The dark allure of "The Phantom of the Opera" transcends into its more eccentric sequel, "Love Never Dies," a musical set ten years after the Phantom escapes a Parisian mob.
Starring tenor Gardar Thor Cortes as the Phantom and soprano Meghan Picerno, the music was written by Andrew Lloyd Webber, who also worked with Ben Elton, Glenn Slater and Frederick Forsyth to produce a plot for the sequel. Slater also wrote the lyrics, alongside Charles Hart.
Cortes relays a remarkable performance as the slightly unhinged Phantom, who remains as obsessed as ever with Christine, while Picerno's piercing but angelic voice more than qualifies her to play the subject of a musical genius's infatuation.
Set in Coney Island, the Phantom has situated himself in New York and has become a wealthy mogul running The Phantasma, a circus show of sorts that also puts on musicals starring Meg Giry (Mary Michael Patterson), Christine's best friend who is used to living in her shadow, yet sweetly but desperately seeks the Phantom's approval with every show.
With his history of self-loathing, it is only fitting that the only place where the Phantom has allowed himself to thrive is among a group of odd outcasts who don't fit in with the rest of society, and thus find sanctuary in a circus. Validating his own perception of himself as perhaps nothing more than "a circus freak," the Phantom presents shows that "bring glamour from afar, plus a touch of the bizarre," as Meg sings in "Only For You."
Indeed, "Love Never Dies" feels like watching an eerie, sinister circus that is equal parts weird and endearing. With glittering lights, well-timed bursts of fog, and a peculiar number that had some of the actors in rotating prisms, the stage design and choreography are aesthetically bewitching and just creepy enough that you can't look away.
Yet nothing about the musical is creepier than The Phantom himself. While some may find his infatuation with Christine romantic, it is obsessive and manipulative. The Phantom is so far down the rabbit hole with his fixation on Christine that he cares about nothing else but satisfying his own compulsive need to see her and hear her sing. When Christine is invited to sing in New York by impresario Oscar Hammerstein, she arrives with her husband, Raoul (Sean Thompson), and their young son, The Phantom uses his circus henchmen to derail her and force her hand in performing for The Phantasma.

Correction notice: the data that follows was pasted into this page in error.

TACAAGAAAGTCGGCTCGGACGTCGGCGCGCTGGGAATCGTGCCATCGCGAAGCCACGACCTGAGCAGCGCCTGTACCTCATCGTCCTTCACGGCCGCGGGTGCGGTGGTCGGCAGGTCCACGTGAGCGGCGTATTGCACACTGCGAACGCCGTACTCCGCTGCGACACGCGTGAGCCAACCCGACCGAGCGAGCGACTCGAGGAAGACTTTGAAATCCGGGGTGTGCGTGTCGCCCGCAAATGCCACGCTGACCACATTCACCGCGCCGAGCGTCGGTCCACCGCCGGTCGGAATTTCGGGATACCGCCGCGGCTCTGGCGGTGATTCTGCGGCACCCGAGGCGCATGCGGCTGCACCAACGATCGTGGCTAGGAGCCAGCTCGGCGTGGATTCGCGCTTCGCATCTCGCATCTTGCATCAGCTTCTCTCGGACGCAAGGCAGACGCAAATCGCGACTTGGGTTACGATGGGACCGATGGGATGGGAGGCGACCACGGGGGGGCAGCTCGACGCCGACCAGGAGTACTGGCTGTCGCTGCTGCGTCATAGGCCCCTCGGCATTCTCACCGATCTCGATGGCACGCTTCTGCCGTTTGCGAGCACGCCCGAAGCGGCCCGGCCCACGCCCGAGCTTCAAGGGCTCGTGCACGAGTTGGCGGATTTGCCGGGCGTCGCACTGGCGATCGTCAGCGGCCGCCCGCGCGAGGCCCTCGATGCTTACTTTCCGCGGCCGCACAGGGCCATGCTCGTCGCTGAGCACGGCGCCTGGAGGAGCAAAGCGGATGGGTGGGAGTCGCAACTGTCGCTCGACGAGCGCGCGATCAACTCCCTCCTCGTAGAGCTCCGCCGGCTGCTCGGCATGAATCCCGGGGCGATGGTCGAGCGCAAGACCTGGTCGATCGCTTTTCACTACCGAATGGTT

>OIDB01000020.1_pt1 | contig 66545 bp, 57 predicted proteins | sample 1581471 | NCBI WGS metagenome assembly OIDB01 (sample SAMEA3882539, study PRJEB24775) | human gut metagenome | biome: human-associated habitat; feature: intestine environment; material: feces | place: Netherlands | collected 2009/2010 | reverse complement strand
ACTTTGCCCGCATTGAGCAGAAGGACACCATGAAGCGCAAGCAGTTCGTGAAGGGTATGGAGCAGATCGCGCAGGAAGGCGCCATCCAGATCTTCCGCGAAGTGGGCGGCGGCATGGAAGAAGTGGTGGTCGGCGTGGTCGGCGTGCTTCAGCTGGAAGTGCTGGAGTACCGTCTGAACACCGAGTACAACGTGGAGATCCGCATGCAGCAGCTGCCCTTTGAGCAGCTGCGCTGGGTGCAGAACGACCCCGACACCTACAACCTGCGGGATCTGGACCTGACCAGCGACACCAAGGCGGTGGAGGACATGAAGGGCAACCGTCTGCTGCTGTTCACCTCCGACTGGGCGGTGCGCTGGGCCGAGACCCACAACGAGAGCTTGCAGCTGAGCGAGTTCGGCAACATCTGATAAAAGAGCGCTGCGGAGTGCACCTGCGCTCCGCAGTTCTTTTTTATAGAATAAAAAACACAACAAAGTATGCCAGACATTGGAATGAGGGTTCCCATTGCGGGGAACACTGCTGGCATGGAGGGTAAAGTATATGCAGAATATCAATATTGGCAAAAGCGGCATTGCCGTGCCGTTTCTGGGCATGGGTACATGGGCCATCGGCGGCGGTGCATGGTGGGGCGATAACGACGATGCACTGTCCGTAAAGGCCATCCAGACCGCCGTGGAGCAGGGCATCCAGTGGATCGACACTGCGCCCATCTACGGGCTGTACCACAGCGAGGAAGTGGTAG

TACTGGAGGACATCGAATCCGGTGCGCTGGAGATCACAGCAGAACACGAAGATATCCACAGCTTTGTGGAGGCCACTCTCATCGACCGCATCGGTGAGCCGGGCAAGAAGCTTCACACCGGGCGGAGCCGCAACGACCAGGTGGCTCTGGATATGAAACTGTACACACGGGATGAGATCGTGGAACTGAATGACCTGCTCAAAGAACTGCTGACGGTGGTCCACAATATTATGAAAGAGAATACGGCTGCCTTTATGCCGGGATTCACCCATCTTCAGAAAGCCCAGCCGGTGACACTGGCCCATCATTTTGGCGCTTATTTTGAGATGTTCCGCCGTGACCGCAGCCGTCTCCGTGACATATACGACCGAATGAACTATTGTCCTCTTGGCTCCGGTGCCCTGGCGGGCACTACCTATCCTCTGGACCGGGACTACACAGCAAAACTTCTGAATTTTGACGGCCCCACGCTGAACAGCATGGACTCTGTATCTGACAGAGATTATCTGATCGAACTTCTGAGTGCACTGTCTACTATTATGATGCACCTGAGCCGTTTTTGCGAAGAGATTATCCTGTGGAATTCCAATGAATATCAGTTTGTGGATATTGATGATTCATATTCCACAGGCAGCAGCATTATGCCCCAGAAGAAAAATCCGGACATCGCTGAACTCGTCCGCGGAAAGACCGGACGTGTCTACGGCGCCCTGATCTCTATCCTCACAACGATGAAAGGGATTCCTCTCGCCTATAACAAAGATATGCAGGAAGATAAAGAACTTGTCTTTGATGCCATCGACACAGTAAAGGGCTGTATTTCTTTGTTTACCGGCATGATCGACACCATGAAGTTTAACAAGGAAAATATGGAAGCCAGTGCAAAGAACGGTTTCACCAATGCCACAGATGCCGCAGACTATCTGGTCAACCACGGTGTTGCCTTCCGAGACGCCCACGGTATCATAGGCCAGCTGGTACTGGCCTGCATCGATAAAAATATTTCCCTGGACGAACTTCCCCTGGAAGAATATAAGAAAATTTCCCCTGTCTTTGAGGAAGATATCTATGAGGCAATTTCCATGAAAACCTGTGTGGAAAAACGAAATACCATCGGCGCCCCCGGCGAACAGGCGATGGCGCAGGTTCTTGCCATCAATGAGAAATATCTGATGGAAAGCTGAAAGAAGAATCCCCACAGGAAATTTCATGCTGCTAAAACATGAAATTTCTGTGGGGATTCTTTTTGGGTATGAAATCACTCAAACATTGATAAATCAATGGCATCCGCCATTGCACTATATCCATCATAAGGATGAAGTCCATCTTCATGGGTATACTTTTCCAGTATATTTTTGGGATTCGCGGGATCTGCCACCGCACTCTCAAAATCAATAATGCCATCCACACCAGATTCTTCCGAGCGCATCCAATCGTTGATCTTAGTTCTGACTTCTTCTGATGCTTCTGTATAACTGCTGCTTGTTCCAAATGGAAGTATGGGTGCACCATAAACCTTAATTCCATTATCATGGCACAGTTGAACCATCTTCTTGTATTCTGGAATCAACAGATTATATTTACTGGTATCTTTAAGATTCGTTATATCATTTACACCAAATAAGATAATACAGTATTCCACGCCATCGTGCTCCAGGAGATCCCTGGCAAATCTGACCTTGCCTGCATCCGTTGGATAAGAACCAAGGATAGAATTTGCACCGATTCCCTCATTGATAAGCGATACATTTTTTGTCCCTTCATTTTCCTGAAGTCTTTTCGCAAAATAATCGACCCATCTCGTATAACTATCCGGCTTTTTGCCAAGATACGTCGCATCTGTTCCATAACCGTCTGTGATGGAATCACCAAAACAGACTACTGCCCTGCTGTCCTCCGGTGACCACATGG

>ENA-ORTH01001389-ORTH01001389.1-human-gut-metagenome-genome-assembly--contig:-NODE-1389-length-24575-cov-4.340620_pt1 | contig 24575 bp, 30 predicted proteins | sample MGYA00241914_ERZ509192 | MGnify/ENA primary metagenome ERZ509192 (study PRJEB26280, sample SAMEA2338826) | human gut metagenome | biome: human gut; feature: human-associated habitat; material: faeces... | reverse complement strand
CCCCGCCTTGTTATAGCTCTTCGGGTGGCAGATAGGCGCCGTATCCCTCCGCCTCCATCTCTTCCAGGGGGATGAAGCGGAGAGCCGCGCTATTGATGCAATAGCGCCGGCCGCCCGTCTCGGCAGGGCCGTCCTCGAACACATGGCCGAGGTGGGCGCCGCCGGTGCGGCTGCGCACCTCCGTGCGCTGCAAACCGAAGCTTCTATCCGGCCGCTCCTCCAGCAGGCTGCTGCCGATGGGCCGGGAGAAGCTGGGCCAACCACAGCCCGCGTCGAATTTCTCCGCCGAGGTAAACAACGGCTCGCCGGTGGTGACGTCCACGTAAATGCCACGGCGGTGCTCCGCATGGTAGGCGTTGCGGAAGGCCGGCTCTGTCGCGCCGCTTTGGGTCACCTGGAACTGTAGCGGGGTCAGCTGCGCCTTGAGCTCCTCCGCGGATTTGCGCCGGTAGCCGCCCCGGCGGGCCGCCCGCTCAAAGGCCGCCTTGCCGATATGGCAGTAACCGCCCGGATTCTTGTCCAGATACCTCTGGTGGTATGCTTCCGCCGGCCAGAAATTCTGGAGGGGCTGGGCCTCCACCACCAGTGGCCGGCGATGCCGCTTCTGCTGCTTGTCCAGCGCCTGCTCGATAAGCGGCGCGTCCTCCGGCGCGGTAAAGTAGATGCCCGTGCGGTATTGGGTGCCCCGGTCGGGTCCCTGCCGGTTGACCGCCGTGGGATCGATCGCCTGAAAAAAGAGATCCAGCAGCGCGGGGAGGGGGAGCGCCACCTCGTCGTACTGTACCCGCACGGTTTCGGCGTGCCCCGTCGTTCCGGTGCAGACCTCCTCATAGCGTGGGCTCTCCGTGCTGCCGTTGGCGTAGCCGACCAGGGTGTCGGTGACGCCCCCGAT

While the musical has a menacing charm, it wasn't without its clichés, specifically in relation to Gustave. The moment the child asks Raoul to play with him and he refuses, prompting the character to proclaim his father doesn't love him, one can already assume that Raoul is likely not the father. This becomes clear when The Phantom first hears the boy sing, his voice as seraphic and unreal as both his mother's and his real father's.
"Love Never Dies" has received mixed reviews since its debut, but it has all the ingredients to a thrilling sequel that is sure to keep fans of "The Phantom of the Opera" on their toes, particularly with its fantastical music ensembles, equally brilliant talent across the cast and bold ending; however, while the finale garnered a collective gasp in the audience, it felt more like a cheap extreme to somehow top the original musical with shock value.
As far as sequels go, "Love Never Dies" didn't entirely match up to its predecessor; however, it could hold its own as a stand-alone musical, as Webber himself had intended, and enchant audiences with its delightful twists and magical turns.
"Love Never Dies" played at the Pantages Theatre April 3rd-22nd.